|Lovely Lefkas nougat was only €2 euros for a round|
|Delicious fig spoon sweets, with a rich honey syrup - perfect with tangy goats yoghurt for a luxurious breakfast|
The delicatessen style stores in the islands were also filled with treasures. A particular favourite was the small bottles of pickled rock samphire (kritamo). Ancient Greek philosophers recommended eating kritamo for its detoxifying and antioxidant properties. The samphire we bought from the deli had been balanched and steeped in wine vinegar. It is delicious by itself with a small glass of ouzo, mezedes style, or even served alongside grilled fish. I like to add it to a Greek salad for an extra zesty flavour, a good option if you want a break from feta, but still want a tangy, salty addition to your salad.
|Rock samphire and vine leaves|
Horiatiki Salata with rock samphire
1 large cucumber, peeled and cut into small half rounds
1 medium red onion, halved and cut into slices
A handful of Kalamata olives in brine, rinsed and drained
2 Tbsp extra-virgin Greek olive oil
1 Tbsp of Greek rose wine vinegar
1 Tbsp pickled rock samphire
2 tsp rigani
1. Cut tomatoes into 3 or 4 wedges, depending on its size. Place in a serving bowl.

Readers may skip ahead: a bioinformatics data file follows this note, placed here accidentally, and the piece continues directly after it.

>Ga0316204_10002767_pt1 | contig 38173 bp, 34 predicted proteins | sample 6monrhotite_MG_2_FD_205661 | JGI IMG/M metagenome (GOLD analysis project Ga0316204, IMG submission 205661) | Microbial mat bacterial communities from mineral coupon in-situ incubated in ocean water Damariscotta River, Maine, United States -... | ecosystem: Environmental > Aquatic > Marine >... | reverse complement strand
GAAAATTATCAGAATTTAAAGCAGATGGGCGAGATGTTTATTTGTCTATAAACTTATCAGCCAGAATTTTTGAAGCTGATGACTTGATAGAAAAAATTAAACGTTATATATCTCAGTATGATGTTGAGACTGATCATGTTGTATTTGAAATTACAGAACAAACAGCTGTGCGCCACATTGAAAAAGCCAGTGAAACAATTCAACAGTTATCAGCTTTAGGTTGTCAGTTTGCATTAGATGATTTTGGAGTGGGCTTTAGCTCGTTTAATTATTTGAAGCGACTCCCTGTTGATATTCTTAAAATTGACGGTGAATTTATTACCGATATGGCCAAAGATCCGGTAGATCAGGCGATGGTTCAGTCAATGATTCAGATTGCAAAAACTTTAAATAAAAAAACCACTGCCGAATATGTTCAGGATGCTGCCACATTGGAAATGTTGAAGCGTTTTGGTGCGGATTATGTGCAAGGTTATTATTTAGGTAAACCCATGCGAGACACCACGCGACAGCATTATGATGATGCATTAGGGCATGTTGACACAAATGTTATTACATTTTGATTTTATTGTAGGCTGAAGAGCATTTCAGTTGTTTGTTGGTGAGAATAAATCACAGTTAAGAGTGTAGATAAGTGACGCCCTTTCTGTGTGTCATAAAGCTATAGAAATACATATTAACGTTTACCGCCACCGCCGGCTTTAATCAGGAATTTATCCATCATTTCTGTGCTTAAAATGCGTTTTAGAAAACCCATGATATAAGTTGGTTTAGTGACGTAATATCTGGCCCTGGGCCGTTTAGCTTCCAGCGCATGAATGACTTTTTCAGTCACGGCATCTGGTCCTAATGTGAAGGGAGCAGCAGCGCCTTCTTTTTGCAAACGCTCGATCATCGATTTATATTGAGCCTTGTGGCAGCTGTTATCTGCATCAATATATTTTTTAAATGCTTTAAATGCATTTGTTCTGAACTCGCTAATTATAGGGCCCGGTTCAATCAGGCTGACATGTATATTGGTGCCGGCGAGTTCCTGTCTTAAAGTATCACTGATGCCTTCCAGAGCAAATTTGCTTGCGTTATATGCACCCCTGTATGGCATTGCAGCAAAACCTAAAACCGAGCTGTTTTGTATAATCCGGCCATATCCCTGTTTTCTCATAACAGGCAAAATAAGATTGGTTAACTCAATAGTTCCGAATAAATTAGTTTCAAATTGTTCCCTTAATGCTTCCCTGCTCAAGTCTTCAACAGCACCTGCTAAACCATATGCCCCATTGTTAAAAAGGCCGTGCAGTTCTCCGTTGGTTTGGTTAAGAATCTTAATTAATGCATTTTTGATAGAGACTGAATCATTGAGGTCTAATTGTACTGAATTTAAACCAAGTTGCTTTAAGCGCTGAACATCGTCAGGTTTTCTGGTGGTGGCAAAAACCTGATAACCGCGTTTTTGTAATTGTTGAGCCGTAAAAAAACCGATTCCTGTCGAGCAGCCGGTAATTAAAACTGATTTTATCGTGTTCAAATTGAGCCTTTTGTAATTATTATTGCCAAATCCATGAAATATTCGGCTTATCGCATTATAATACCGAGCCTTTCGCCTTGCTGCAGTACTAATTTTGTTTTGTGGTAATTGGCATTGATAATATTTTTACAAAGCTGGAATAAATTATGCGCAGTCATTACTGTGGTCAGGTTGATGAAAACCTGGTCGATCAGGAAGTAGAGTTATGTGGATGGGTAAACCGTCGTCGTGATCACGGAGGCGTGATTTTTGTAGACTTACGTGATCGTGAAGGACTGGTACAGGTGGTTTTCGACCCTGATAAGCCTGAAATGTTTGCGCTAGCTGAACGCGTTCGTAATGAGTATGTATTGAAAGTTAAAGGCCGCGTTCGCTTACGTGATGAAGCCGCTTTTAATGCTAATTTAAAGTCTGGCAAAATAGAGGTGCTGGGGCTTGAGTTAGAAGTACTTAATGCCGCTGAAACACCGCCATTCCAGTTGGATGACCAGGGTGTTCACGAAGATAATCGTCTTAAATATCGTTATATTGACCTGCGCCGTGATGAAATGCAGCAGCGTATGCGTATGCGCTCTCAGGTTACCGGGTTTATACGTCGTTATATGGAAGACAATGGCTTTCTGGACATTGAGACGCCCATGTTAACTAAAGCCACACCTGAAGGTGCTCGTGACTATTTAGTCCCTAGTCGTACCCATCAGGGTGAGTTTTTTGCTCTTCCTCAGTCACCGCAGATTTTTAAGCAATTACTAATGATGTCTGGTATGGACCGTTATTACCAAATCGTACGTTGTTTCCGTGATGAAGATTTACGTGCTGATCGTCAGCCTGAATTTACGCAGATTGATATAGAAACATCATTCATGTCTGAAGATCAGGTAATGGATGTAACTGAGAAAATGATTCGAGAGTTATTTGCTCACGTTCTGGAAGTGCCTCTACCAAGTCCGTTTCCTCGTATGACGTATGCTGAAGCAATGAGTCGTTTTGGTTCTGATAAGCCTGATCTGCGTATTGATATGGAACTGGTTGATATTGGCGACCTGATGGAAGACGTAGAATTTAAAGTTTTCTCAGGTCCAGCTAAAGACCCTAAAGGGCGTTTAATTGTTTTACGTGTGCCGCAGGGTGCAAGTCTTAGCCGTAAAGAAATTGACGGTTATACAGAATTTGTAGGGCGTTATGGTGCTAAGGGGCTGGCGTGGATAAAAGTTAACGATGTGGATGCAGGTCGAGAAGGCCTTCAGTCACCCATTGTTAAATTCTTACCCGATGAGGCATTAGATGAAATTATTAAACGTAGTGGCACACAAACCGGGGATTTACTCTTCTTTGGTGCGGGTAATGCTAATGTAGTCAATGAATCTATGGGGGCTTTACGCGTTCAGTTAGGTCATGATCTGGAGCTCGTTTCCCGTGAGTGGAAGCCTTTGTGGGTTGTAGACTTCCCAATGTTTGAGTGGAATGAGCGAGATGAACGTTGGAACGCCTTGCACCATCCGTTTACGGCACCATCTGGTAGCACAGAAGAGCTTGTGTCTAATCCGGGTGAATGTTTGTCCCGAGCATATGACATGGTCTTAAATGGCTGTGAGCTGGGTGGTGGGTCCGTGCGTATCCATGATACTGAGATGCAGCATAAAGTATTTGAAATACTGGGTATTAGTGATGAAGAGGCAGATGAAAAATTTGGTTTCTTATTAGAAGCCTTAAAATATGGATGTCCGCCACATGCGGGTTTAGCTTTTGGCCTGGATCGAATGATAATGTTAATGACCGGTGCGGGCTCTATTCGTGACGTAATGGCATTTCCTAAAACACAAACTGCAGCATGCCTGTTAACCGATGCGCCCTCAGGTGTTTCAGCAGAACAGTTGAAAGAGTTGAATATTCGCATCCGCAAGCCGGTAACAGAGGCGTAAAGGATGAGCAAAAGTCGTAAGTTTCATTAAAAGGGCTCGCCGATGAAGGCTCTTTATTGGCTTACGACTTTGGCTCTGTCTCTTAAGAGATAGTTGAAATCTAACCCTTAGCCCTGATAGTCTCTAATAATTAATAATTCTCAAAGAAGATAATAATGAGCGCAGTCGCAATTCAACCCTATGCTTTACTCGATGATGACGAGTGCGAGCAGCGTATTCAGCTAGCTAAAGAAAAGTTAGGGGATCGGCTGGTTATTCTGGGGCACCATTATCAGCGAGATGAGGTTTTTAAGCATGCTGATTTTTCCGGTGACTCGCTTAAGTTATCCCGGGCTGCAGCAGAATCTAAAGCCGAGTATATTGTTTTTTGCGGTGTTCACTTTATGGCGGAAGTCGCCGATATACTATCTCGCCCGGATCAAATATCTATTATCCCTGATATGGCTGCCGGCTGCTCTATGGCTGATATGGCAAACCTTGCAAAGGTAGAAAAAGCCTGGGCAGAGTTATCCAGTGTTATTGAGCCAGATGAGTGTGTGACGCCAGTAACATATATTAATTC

2. Add onion, cucumber, olives, vingar and olive oil and gently toss.
3. Place rock samphire on top and sprinkle the salad with oregano.
For a little vegetarian feast, we combined the horitaki Salata with a large bowl of Horta - using a variety of radikia, called italika. Boiled and eaten with a dressing of olive oil and lemon, it was surprisingly good. I also gently blanched the preserved vine leaves and wrapped little slices of haloumi and tomato in them, before grilling on the barbecue.
Our journey in Greece will continue onto the mainland for a few days, before we move onto a few weeks in southern Italy, where I hope to share with you a visit into some Italian kitchens next month. As always, big thanks go to Celia at Fig Jam and Lime Cordial for hosting this great monthly feature. Until next month, have a wonderful November whichever side of the world you live on and be sure to drop by Celia's wonderful blog!!
Ps. We have listened to some great vintage Greek music, in our Greek kitchens this month, for a glimpse of some vintage tracks see this link.